I once read that the Greek Philosopher, Chrysippus, died from laughter after he saw a donkey eating some figs. That seemed strange to me until I imagined the scene. To this day, I find donkeys almost unbearably amusing, especially if they are eating. I can't explain it. Something about the donkey's mouth and teeth and the simple donkeyness of it all.
From Balaam's Donkey: The Tale as Rendered by the Rev. B. Jones:
There once was a whiskey-priest name of Balaam. Used to ride around on a Donkey. Get drunk, pass out on the donkey, wake up in an another town. Not a bad life for Balaam.
Come a time when Balaam stumble into a difficult place called Moab and meet up with a local boss name of Balak. Boss Balak told Balaam that he’d give him some silver if he cursed the next town over, place called Godspeople. Balaam thought about it for about a second, asked for another bottle of whiskey, and said no problem. Who cares about the curses of a goddamned whiskey-priest?
On the way to Godspeople, Balaam’s Donkey come upon a Fiery Angel Of God Swinging a Bloody Sword and stopped in the middle of the road, wouldn’t budge. Balaam was too drunk to see anything and started beating the Donkey until they both fell down into the dust of the road.
It was then that they Donkey whispered into Balaam’s ear: Lookout, there’s a Fiery Angel of God with a Bloody Sword coming over to whoop your own ass.
God, I must be drunk, said Balaam as he sat up. But it was then that he too saw the Angel and the Sword. He passed out cold right there. But the Donkey listened to what the Angel had to say. And, most importantly, understood.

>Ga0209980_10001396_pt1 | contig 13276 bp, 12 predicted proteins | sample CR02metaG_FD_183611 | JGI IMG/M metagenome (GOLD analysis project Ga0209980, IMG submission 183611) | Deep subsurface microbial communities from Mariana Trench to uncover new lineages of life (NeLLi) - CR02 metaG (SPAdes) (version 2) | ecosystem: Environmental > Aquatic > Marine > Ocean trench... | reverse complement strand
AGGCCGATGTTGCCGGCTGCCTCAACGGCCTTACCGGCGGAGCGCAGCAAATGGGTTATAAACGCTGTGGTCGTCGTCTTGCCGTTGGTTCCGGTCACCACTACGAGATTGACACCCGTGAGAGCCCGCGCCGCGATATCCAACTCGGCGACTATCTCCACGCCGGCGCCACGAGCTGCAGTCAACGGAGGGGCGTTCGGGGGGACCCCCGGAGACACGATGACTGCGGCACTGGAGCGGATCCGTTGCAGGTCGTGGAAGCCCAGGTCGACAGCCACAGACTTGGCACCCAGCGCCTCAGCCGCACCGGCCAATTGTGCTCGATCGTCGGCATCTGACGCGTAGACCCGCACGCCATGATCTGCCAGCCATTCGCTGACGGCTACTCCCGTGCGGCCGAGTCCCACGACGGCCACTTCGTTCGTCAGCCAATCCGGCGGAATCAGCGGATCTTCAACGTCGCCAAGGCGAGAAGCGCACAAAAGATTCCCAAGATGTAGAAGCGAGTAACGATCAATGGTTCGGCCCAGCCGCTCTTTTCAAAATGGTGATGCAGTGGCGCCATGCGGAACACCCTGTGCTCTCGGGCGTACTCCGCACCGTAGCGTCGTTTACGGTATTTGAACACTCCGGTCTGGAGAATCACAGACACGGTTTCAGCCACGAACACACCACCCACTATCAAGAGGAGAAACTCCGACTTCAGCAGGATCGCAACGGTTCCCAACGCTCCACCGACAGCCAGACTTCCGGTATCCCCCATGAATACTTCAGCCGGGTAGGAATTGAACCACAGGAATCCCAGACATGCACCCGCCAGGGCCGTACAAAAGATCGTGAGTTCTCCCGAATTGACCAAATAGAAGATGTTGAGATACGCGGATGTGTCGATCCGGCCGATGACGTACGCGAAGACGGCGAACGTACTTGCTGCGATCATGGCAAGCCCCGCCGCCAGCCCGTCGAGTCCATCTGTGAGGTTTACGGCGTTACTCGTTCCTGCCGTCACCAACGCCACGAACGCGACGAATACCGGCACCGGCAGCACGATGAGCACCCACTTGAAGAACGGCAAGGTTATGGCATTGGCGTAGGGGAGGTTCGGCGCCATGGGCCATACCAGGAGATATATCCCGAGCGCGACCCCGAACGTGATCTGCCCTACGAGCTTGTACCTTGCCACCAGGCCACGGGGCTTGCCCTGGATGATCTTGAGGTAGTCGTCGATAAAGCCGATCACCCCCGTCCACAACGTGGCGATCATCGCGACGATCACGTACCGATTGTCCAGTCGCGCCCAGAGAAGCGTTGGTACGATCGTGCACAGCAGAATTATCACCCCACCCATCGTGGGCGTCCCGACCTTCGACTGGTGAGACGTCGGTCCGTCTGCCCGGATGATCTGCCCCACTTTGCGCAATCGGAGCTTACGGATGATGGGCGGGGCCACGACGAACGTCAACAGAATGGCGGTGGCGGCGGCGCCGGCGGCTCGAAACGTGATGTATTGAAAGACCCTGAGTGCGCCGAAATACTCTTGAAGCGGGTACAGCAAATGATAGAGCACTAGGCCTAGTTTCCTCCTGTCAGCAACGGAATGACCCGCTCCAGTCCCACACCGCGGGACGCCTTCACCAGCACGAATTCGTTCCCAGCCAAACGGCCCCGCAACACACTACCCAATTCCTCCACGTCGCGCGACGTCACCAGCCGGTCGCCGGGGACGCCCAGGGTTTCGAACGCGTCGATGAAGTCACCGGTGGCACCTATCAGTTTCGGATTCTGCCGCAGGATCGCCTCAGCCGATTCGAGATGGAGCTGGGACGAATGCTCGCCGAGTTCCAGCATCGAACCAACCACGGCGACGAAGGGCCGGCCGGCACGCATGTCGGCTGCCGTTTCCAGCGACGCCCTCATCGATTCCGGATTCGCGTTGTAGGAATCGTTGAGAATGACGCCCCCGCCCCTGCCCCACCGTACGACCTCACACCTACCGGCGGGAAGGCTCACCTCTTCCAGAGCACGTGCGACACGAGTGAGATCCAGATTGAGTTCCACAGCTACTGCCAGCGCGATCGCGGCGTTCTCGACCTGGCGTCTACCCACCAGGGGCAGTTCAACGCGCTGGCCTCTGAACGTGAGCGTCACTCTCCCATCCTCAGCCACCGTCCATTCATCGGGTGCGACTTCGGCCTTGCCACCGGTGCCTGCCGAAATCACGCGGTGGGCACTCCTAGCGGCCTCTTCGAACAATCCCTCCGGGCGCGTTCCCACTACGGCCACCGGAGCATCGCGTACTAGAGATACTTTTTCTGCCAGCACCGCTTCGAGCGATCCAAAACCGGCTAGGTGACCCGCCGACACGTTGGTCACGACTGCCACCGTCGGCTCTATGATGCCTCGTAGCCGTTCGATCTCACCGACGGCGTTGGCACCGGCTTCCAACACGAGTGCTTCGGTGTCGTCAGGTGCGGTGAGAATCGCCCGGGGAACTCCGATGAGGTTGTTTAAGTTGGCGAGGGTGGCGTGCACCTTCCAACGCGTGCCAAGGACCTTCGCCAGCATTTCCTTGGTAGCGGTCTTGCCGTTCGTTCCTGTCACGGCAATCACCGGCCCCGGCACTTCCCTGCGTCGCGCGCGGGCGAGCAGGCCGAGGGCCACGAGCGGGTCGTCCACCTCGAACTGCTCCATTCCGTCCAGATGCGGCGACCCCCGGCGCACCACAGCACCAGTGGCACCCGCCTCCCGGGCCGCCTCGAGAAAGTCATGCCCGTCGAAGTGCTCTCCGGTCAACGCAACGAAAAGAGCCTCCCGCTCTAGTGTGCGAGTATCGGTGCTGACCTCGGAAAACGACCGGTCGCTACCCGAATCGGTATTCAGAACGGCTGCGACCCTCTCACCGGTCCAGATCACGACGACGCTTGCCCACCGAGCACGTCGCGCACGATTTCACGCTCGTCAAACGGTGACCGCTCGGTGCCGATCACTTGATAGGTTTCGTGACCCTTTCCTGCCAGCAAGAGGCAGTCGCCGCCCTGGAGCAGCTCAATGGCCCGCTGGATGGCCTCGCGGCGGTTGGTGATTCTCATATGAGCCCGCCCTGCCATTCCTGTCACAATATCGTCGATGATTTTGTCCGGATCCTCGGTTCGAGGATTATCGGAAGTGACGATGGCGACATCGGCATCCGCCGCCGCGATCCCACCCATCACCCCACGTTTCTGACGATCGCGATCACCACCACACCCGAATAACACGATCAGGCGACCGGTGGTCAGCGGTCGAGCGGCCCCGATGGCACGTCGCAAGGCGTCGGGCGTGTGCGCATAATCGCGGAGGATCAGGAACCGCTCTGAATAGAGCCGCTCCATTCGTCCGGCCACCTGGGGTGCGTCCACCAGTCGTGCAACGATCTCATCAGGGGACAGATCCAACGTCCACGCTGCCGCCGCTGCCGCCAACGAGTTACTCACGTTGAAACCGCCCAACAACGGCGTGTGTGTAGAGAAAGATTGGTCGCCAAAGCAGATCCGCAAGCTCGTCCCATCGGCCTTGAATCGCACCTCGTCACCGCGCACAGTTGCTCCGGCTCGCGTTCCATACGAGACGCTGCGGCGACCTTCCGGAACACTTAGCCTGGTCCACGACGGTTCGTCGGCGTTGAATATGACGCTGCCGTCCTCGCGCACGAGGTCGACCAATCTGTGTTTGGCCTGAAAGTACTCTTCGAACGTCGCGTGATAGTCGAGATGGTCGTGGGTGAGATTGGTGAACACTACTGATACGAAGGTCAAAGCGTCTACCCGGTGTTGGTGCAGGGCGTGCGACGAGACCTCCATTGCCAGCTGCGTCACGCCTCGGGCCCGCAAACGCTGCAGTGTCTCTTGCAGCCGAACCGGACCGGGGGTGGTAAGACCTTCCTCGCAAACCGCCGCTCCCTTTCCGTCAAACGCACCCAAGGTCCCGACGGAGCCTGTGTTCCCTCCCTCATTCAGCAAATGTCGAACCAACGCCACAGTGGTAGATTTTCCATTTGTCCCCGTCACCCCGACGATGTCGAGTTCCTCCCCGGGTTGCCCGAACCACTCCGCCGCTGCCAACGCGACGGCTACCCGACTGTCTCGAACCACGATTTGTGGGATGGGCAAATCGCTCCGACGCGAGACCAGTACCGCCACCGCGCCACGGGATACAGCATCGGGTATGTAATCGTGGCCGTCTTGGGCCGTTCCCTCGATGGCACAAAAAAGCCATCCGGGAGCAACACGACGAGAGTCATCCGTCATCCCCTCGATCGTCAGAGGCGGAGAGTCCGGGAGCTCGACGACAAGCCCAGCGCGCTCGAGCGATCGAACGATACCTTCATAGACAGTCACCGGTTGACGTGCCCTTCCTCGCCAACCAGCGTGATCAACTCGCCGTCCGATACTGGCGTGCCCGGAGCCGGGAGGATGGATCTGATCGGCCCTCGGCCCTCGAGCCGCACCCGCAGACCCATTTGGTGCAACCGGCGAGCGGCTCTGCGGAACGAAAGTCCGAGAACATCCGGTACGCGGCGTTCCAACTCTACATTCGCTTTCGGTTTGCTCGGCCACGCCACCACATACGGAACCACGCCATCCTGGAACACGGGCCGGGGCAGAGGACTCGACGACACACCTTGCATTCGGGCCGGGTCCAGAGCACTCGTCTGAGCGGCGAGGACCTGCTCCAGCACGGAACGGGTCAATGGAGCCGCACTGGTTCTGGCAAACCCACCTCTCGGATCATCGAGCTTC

To this day, it is said by some that donkey’s can talk, but they choose only to laugh their hee-haw because of what the Angel told them.
Tiger! Tiger! burning bright
In the forests of the night,
What immortal hand or eye
Could frame thy fearful symmetry?
In what distant deeps or skies
Burnt the fire of thine eyes?
On what wings dare he aspire?
What the hand dare seize the fire?
And what shoulder, and what art,
Could twist the sinews of thy heart?
And when thy heart began to beat,
What dread hand? and what dread feet?
What the hammer? what the chain?
In what furnace was thy brain?
What the anvil? what dread grasp
Dare its deadly terrors clasp?
When the stars threw down their spears,
And watered heaven with their tears,
Did he smile his work to see?
Did he who made the Lamb make thee?
Tiger! Tiger! burning bright
In the forests of the night,
What immortal hand or eye
Dare frame thy fearful symmetry?
A tiger comes to mind. The twilight here
Exalts the vast and busy Library
And seems to set the bookshelves back in gloom;
Innocent, ruthless, bloodstained, sleek
It wanders through its forest and its day
Printing a track along the muddy banks
Of sluggish streams whose names it does not know
(In its world there are no names or past
Or time to come, only the vivid now)
And makes its way across wild distances
Sniffing the braided labyrinth of smells
And in the wind picking the smell of dawn
And tantalizing scent of grazing deer;
Among the bamboo's slanting stripes I glimpse
The tiger's stripes and sense the bony frame
Under the splendid, quivering cover of skin.